Beijing burned through a record $108 billion in foreign exchange reserves in December as it sought to brake a sharp devaluation of its currency.
China's foreign currency stockpile shrank to $3.3 trillion last month, the central bank said Thursday. In total, reserves fell by about $500 billion in 2015.
Many investors are trying to get at least some of their money out of the China. Some see better investment opportunities abroad, whether it's foreign real estate, pricey art, or stocks and bonds. Rising interest rates in the U.S. and worries about the health of China's economy are also contributing to the exodus of funds.
When money leaves China, it means people are trading yuan for dollars, euros and other currencies.
China appears to be trying to balance that by using its reserves of foreign currencies to buy yuan. It's a strategy many countries use, but it can drain the central bank's "rainy day" reserve fund.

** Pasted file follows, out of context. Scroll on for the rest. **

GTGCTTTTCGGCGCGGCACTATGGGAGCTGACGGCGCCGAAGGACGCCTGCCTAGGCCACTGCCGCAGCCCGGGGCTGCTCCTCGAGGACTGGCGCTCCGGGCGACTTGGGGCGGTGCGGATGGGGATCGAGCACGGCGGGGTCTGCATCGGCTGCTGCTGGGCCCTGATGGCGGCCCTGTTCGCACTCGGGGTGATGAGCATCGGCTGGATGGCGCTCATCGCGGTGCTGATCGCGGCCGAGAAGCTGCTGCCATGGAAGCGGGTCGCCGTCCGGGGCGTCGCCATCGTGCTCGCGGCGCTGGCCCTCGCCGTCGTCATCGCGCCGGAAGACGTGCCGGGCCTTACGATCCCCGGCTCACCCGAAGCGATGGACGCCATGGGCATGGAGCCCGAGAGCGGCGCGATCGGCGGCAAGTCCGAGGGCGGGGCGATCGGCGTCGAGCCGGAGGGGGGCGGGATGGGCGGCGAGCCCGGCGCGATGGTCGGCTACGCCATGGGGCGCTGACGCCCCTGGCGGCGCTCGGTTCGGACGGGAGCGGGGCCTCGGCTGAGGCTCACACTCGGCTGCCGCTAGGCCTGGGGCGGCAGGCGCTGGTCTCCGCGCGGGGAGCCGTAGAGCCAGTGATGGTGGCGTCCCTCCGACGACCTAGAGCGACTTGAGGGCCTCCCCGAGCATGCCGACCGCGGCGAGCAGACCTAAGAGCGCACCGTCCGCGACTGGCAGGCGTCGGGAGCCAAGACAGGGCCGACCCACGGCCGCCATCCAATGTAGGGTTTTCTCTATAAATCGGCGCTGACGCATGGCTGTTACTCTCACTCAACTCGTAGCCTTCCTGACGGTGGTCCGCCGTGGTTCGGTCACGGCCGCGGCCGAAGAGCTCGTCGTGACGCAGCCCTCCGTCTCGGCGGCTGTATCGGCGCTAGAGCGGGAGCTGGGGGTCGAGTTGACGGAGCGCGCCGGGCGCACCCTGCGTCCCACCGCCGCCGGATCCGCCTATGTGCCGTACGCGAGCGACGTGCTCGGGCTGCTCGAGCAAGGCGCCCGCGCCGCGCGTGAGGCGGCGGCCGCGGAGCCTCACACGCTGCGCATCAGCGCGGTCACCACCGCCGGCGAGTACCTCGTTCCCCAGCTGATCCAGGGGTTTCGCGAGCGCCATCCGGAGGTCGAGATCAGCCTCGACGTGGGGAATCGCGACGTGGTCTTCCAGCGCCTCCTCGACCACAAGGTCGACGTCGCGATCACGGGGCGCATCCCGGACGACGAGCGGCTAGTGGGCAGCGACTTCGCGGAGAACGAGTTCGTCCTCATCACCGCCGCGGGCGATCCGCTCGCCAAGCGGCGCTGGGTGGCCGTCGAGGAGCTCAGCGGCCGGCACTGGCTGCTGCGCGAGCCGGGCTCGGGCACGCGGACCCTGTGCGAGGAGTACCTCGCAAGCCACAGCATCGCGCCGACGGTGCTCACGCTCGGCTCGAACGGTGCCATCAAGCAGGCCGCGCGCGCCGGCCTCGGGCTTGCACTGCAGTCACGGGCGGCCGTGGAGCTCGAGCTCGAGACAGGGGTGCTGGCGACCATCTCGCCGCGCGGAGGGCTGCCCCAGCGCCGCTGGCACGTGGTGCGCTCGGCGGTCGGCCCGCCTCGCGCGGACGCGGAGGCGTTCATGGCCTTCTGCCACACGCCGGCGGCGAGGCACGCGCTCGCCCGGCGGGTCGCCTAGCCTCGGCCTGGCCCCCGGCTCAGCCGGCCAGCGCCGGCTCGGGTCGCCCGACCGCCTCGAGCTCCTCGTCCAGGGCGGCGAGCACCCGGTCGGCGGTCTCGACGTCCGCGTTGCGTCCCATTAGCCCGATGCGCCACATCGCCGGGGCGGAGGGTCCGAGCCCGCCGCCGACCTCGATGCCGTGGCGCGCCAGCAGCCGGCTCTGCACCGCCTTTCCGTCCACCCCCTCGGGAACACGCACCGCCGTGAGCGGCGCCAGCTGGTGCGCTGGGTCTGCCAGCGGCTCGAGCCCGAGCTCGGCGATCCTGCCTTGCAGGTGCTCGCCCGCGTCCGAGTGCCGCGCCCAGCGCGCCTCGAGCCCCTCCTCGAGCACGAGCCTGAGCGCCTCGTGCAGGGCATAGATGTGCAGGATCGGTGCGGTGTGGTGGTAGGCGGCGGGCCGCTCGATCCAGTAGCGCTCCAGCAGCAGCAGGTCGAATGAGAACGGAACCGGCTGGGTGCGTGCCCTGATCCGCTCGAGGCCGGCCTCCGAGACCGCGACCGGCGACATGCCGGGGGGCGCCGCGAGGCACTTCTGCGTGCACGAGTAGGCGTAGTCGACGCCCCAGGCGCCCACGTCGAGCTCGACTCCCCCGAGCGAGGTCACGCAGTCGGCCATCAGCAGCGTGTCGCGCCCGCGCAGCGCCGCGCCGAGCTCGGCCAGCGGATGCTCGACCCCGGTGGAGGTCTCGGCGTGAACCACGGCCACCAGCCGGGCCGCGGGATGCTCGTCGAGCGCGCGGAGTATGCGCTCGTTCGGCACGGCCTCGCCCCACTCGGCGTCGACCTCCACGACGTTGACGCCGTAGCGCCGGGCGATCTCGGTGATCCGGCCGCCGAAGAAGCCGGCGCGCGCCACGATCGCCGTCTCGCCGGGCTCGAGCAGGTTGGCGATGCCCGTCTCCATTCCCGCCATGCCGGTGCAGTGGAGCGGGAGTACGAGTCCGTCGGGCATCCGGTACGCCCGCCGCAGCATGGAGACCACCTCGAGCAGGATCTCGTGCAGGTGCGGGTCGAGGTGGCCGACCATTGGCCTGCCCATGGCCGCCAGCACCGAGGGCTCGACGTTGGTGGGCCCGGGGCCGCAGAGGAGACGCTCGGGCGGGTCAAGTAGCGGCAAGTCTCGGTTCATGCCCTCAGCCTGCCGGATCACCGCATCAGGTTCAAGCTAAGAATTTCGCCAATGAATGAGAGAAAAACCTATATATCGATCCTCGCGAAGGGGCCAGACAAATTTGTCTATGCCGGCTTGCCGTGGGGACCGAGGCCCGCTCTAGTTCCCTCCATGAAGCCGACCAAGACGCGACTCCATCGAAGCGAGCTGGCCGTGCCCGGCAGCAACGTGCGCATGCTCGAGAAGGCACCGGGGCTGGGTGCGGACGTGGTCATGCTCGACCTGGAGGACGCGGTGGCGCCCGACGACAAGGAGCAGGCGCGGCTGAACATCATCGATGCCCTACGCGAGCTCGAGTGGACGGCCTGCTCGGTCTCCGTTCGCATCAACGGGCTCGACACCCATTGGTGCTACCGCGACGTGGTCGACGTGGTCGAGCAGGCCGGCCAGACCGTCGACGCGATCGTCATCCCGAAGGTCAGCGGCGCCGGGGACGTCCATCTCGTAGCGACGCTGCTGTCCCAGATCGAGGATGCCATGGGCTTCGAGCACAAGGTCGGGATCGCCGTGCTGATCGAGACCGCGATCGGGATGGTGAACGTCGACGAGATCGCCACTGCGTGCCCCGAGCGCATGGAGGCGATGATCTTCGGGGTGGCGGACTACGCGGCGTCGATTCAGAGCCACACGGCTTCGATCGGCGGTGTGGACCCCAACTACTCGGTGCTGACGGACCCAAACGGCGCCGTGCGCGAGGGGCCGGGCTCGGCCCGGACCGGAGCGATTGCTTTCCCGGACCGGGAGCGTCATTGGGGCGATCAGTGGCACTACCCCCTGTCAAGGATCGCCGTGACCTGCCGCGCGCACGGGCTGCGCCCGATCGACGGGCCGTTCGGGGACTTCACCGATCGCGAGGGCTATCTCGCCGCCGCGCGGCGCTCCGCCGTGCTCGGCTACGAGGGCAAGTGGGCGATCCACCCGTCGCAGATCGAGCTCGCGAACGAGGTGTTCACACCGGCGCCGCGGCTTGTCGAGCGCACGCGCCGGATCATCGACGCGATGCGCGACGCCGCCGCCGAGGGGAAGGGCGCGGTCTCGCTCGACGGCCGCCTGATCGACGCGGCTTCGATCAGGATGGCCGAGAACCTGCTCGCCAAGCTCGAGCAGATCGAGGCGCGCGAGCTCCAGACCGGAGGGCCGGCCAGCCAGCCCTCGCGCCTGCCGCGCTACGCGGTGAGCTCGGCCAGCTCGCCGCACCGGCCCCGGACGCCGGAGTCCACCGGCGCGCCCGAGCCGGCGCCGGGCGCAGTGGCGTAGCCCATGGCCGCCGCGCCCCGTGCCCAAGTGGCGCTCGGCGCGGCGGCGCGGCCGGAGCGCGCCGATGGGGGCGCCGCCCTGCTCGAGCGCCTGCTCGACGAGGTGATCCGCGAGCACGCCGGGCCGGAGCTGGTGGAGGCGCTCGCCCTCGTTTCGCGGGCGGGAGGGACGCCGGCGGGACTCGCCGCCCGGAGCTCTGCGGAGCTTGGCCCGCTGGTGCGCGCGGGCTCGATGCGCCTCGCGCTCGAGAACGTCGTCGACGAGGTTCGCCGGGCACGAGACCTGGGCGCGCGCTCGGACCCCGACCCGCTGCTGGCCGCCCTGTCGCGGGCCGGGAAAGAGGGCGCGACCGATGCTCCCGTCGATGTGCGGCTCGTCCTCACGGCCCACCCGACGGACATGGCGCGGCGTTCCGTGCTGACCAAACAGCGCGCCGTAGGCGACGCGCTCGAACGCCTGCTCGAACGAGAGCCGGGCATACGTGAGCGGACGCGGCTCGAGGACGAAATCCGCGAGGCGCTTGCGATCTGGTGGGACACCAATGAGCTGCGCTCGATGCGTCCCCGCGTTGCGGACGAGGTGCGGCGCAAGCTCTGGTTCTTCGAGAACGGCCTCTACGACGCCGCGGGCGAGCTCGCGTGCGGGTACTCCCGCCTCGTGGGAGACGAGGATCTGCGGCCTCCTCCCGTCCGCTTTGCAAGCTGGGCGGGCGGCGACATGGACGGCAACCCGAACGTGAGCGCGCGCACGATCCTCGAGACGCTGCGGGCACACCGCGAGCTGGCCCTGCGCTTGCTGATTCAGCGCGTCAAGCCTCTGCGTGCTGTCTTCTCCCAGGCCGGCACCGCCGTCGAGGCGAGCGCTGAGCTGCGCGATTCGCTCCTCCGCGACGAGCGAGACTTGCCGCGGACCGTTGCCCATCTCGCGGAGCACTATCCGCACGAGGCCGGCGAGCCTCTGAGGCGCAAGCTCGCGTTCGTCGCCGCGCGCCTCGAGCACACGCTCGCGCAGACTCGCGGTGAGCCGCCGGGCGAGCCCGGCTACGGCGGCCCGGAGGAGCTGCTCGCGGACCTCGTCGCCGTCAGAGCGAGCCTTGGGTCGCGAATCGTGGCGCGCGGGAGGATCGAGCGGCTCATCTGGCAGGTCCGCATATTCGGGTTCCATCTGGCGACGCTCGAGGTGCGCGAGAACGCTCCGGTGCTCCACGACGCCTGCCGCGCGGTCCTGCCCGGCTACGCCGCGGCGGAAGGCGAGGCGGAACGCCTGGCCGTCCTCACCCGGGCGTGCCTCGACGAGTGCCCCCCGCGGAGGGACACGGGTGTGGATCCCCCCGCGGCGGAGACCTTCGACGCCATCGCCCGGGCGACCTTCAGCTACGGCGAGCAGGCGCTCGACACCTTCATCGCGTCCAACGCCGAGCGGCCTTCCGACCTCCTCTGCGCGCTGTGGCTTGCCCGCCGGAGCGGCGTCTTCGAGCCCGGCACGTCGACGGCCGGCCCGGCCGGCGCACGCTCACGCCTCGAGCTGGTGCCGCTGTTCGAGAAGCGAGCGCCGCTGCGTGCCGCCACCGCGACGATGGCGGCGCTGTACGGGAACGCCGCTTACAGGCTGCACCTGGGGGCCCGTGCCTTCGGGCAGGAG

The yuan has lost nearly 6% of its value against the U.S. dollar since August, when the central bank surprised investors by devaluing the currency. And it remains under pressure: Regulators set the yuan's daily trading limit sharply lower on Thursday, marking the largest such decline in months.
China limits the amount of money an individual can move out of the country to $50,000 per year. Last year, Beijing even clamped down on the amount of cash its citizens can withdraw from ATMs overseas, another attempt to stop money from leaving the country.
-- Jesse Jiang and Heather Long contributed reporting.